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One Festival’s Loss, Another’s Festival’s Gain
by Karen Pecota

I sat in the second row close to the center isle in the Egyptian Theater waiting for the 2009 Sundance Film Festival opening-day-press conference (PC) to begin. I was confident of my seating position for wonderful photos. I sat next to a journalist from Lithuania and we connected when I asked him if he would be attending the Berlinale in a couple of week’s time. He confirmed he would be present and we continue to chat of similar interests as journalists until the PC got underway. As an eight-year veteran of the Cannes Film Festival, he strongly encouraged me to attend the Lithuanian Film Festival to view the most beautiful films to be seen around the world. I thought, “Oh! How sweet!”

The moment had arrived, appearing front stage and center was the Sundance Festival Director, Geoffrey Gilmore, followed by the president and founder of the Sundance Institute, Robert Redford. The room exploded with a long round of applause with the choreographed accompaniment of clicks of the camera shutter heard in various musical octaves. The perfect photo sequence would no doubt evolve for one of us. I will never tire of these initial sights and sounds. It is exciting! The atmosphere is always different and the dialogue to follow is never boring.

As soon as the PC stars adjusted their eyes to the camera flash, Robert Redford greeted the press in his usual jovial manner, “Hi everybody! We would like to welcome you all here to day. Uhmmm… If you have any questions...don’t ask them. (Audience laughs)… I keep hearing that this is the festival’s 25th anniversary. I really don’t know when it is because I think we have been celebrating it for three years now. All I know is that in 1984, 1985, and in 1986 we did “something” and we have traveled a long time on our “something” journey. For me it’s not just looking back on the long or the short term of our endeavors, but it is that we have survived. We are all very proud of this fact.”

Gilmore and Redford took a seat at the presenting table (set up for two people) and began to share the Sundance Festival origins. I noticed that the set up was a bit different than in years past. The seating was formal and they did not have a place for Adam Elliot, the director, of the festival’s opening film, Mary and Max. I assumed that the different nuance was on purpose and the intent was to take time to dialogue with the press about the festival’s successful history or whatever else. They sincerely appreciate the press and relay a message of thankfulness for their continued support.

Some journalists wanted to know their opinions about the presidential inauguration taking place during the festival, others wanted to dialogue about fusing art and new technology in film, others wanted a comment on the idea about Sundance going global. I was impressed with the advice in which Redford and Gilmore gave when asked if they would give the same advice today as twenty-five years ago, to those looking for opportunities available in the industry. They acknowledged that the film business is a difficult field. “It is a very hard road to travel down. One will work very hard for a very long time. It is not easy!” Redford says that you need to seriously ask and ponder upon the question, “What do I want to do in the business?” Seek help to realize the desire, and work toward the realities that market how to get to that point.” He basically says to be patient, to take one step at a time and don’t skip any steps in the process because each one has its merit. Their big message is that stories need to be told, and their challenge is to “do it right!”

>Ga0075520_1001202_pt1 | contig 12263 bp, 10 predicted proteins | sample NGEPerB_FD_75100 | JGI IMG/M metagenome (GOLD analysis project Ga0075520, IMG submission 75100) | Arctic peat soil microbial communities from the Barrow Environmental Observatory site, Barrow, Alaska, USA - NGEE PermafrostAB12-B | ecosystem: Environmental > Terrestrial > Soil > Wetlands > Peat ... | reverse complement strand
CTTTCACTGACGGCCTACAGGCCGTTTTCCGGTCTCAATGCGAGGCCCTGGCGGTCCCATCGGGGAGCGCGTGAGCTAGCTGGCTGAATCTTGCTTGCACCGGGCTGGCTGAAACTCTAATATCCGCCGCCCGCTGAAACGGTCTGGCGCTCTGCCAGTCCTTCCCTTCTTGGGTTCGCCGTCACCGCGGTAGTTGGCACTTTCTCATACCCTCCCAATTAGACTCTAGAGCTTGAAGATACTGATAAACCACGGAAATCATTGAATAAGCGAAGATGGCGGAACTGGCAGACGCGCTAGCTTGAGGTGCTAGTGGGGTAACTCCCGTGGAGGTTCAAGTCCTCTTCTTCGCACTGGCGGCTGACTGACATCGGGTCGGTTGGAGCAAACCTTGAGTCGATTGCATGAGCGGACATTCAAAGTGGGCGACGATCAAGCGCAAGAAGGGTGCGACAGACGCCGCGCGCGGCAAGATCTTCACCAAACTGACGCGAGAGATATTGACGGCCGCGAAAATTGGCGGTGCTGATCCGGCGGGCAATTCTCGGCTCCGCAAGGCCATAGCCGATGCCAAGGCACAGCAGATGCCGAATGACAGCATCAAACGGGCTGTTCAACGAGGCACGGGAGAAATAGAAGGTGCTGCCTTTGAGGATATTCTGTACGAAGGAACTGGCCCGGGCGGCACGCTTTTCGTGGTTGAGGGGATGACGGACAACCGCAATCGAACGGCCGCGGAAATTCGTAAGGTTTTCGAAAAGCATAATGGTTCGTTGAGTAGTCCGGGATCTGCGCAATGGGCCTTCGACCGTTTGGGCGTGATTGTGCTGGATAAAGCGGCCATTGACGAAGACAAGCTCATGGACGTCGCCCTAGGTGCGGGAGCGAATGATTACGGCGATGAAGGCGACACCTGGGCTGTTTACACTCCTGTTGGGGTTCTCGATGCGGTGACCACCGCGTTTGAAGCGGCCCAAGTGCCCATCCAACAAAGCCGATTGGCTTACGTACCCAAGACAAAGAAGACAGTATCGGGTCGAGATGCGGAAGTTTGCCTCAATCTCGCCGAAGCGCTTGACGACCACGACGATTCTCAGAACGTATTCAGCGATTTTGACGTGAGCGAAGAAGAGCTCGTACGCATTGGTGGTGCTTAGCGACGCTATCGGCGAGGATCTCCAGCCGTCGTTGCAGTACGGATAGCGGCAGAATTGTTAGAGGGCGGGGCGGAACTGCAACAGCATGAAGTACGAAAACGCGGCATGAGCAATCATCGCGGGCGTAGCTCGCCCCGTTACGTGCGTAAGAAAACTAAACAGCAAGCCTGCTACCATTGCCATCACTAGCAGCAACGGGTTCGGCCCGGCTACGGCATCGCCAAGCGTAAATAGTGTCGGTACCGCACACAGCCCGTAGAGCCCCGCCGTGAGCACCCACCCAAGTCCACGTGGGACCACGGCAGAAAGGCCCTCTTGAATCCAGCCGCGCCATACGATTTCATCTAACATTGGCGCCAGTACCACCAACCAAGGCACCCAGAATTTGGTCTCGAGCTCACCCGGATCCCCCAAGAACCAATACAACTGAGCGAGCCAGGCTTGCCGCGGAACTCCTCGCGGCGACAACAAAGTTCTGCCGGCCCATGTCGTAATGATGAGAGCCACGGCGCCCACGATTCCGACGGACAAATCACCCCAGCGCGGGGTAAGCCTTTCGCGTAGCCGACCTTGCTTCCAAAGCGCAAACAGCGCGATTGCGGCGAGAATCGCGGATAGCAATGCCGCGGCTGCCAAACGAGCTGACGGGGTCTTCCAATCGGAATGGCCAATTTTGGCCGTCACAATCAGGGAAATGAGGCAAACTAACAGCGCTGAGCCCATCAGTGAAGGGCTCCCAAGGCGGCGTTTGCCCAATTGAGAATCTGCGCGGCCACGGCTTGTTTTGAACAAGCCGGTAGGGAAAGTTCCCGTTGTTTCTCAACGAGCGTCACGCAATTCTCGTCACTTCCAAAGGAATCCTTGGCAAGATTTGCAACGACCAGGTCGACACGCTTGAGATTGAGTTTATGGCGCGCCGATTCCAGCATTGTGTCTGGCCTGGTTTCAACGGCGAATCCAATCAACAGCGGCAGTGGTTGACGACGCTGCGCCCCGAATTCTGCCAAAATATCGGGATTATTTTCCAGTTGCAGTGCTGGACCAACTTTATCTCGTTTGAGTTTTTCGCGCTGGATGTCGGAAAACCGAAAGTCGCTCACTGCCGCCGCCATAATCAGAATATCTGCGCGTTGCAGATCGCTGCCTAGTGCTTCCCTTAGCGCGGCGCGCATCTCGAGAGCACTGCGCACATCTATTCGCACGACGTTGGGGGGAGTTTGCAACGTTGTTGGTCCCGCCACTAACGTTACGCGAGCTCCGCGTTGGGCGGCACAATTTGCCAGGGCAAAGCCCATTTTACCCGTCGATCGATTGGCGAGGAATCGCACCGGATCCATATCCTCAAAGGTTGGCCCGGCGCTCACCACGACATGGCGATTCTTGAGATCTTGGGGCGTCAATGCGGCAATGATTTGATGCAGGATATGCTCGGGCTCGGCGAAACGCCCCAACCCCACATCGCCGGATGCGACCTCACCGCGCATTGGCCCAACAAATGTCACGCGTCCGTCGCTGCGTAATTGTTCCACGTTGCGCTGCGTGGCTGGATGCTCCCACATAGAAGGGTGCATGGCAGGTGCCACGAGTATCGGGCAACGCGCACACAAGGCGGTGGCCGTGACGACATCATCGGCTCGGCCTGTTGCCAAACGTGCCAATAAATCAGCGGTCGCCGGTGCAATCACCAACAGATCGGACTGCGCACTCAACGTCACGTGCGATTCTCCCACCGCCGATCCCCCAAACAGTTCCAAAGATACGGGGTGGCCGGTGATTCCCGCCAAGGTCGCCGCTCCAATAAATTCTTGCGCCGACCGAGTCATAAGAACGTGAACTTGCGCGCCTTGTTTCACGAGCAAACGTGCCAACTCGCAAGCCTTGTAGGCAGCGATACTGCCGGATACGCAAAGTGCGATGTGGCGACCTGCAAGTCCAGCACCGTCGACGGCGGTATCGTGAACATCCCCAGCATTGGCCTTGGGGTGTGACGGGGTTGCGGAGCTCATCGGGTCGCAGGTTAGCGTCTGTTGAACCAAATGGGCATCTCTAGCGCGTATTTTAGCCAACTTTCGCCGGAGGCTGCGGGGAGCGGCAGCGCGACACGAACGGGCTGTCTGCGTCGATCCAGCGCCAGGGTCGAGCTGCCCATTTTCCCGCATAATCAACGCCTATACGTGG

I was unaware that the Brita (one of the festival sponsors) water canister positioned smack in the middle of the table in between Gilmore and Redford would cause blockage of photographing Redford nicely. It was so bad almost every photographer around me got up during the PC to get shots from a clearer angle. I opted not to be another disruption and focused on getting shots of Gilmore. I am thankful now, because I will not see Gilmore in that setting again. On February 16, 2009, Gilmore resigned his position as the Sundance Film Festival Director. He was hired a few days later by Tribeca Enterprises to take their position as the Tribeca Festival’s Chief Creative Officer. He will be Tribeca’s global content strategist and lead expansion of the creative development initiatives. Prior to his career paradigm shift, Gilmore was instrumental in shaping the independent film scene in the U.S. with the Sundance Film Festival organization for the past nineteen years and fifteen years earlier served as the head of the UCLA Film and Television Archive’s Programming Department.